The Tar Heel state is a treasure trove of superlatives: she is home to the highest peak east of the Rocky Mountains (Mt. Mitchell, elevation: approx. 6,684 ft.), and sports the highest sand dune on the Atlantic coast (Jockey’s Ridge). As luck would have it (or perhaps, fate?), we have also been blessed with a trail that not only provides an opportunity to experience the highlights of North Carolina’s “great outdoors,” but also serves as an enjoyable tour for the points in-between.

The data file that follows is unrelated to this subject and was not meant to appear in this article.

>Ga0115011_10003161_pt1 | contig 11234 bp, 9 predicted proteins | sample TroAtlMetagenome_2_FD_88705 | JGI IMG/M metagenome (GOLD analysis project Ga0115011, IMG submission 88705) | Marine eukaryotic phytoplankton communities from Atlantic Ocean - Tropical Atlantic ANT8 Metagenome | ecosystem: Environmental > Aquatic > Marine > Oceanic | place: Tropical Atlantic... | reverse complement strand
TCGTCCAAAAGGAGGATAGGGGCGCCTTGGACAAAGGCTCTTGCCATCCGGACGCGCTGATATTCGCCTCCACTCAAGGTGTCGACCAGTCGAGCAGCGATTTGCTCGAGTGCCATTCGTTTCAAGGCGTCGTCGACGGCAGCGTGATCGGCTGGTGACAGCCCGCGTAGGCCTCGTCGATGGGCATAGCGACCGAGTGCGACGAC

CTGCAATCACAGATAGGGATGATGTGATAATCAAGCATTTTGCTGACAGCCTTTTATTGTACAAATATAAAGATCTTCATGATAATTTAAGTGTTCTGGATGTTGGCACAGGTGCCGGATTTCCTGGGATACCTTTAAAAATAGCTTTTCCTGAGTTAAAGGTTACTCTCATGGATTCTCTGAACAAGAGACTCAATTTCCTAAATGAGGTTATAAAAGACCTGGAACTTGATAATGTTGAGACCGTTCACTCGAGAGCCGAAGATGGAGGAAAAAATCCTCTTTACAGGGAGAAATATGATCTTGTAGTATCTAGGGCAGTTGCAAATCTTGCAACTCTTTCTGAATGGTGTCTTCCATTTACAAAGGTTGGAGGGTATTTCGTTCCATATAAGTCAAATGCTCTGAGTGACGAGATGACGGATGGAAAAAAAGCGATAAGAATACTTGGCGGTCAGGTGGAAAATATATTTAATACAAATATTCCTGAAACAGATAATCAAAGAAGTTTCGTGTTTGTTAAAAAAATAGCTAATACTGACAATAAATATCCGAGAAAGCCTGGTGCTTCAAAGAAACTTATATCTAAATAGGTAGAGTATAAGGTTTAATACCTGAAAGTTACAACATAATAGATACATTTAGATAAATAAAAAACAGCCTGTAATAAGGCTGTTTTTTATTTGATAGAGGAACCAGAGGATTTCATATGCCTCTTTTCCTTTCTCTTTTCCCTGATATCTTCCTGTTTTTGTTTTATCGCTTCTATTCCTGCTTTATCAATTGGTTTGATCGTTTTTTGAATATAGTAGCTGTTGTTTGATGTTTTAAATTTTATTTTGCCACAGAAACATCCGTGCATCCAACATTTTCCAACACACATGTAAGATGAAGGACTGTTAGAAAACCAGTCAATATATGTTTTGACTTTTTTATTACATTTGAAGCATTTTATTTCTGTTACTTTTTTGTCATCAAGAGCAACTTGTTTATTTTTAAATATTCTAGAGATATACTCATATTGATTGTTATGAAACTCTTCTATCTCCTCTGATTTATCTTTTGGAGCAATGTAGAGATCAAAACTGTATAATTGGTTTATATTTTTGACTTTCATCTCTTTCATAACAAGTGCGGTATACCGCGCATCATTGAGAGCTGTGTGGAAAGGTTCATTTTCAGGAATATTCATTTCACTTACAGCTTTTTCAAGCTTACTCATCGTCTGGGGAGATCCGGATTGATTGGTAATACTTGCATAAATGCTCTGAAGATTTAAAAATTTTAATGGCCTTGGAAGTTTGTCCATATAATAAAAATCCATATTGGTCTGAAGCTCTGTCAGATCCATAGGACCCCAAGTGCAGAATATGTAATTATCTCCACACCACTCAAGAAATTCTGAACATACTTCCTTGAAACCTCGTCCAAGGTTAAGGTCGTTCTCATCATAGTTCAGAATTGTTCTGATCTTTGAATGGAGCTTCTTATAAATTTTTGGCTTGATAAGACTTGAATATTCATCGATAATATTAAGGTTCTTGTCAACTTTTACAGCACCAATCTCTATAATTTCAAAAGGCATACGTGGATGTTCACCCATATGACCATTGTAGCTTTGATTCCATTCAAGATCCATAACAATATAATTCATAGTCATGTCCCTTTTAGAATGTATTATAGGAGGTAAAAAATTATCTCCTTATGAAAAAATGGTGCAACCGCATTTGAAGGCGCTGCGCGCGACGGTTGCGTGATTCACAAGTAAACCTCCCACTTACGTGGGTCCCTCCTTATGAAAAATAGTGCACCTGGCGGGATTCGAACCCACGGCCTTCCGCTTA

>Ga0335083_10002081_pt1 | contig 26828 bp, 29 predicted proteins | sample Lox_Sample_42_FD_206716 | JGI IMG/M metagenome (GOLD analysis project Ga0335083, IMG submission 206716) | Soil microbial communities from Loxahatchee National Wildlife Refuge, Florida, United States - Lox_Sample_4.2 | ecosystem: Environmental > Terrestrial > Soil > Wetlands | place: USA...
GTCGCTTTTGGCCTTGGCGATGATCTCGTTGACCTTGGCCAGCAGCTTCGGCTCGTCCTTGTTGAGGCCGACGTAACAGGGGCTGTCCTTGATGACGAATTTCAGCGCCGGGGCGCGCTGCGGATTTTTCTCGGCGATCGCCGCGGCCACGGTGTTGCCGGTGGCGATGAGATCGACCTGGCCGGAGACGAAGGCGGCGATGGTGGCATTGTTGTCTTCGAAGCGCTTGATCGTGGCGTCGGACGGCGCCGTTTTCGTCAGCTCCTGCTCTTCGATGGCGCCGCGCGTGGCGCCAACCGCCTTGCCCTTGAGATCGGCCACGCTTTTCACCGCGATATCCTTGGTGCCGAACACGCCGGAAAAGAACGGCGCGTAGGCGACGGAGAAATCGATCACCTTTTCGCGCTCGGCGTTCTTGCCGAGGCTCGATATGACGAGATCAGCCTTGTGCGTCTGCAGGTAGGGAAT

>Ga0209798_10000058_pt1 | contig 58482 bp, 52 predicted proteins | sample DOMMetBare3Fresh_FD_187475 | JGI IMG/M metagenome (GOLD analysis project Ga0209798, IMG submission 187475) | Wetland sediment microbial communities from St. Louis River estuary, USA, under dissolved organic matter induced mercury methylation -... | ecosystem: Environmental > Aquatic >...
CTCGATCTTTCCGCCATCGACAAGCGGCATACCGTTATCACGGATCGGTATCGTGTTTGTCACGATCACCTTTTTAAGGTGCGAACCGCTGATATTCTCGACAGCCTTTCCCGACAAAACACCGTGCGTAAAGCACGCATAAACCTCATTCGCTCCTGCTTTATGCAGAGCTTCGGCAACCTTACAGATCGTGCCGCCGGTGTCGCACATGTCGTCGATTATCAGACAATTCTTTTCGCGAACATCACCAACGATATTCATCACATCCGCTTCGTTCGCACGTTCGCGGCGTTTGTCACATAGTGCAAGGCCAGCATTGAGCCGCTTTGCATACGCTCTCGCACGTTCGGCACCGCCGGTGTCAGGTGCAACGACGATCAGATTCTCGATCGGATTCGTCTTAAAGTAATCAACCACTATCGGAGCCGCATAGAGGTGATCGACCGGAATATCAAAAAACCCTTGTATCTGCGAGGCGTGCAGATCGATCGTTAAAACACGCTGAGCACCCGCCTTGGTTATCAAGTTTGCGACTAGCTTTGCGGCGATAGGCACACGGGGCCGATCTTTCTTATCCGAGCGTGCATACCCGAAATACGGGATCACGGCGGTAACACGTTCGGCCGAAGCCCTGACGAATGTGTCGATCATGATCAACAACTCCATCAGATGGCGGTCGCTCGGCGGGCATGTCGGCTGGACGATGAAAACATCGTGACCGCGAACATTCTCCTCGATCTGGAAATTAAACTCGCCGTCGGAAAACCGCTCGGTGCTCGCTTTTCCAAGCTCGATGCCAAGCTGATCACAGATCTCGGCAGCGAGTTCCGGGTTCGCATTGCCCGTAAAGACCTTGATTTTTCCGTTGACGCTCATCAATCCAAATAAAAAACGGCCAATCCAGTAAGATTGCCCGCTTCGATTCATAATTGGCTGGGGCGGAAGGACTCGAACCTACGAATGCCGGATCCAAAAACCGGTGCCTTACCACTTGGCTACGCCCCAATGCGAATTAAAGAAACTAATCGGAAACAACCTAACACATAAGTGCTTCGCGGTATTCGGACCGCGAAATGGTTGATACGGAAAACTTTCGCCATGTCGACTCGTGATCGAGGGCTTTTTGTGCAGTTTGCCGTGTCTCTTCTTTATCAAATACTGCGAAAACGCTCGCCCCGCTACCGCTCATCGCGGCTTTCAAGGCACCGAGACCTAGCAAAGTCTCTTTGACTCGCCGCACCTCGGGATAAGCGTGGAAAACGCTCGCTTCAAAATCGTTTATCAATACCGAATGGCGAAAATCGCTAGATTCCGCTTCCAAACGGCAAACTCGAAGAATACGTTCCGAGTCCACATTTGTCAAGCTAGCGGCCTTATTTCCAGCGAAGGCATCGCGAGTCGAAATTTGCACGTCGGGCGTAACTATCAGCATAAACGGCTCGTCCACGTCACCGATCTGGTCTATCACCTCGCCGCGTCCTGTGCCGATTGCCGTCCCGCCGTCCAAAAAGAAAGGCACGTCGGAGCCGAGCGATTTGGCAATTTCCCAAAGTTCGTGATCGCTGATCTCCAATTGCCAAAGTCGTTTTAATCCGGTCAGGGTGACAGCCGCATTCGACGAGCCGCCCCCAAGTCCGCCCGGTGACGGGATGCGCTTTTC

The Mountains-to-Sea Trail, established in 1973 with the approval of the North Carolina Trails System Act, has sought to connect the western and easternmost reaches of the state. According to Friends of the Mountains-to-Sea Trail, the nonprofit organization charged with maintaining the trail’s integrity and original vision, the trail runs over 1000 miles, “consisting of footpaths, roads, and state bike routes.” And fortunately, most of the trail is easily accessible – perfect for the outdoor enthusiast with a busy schedule.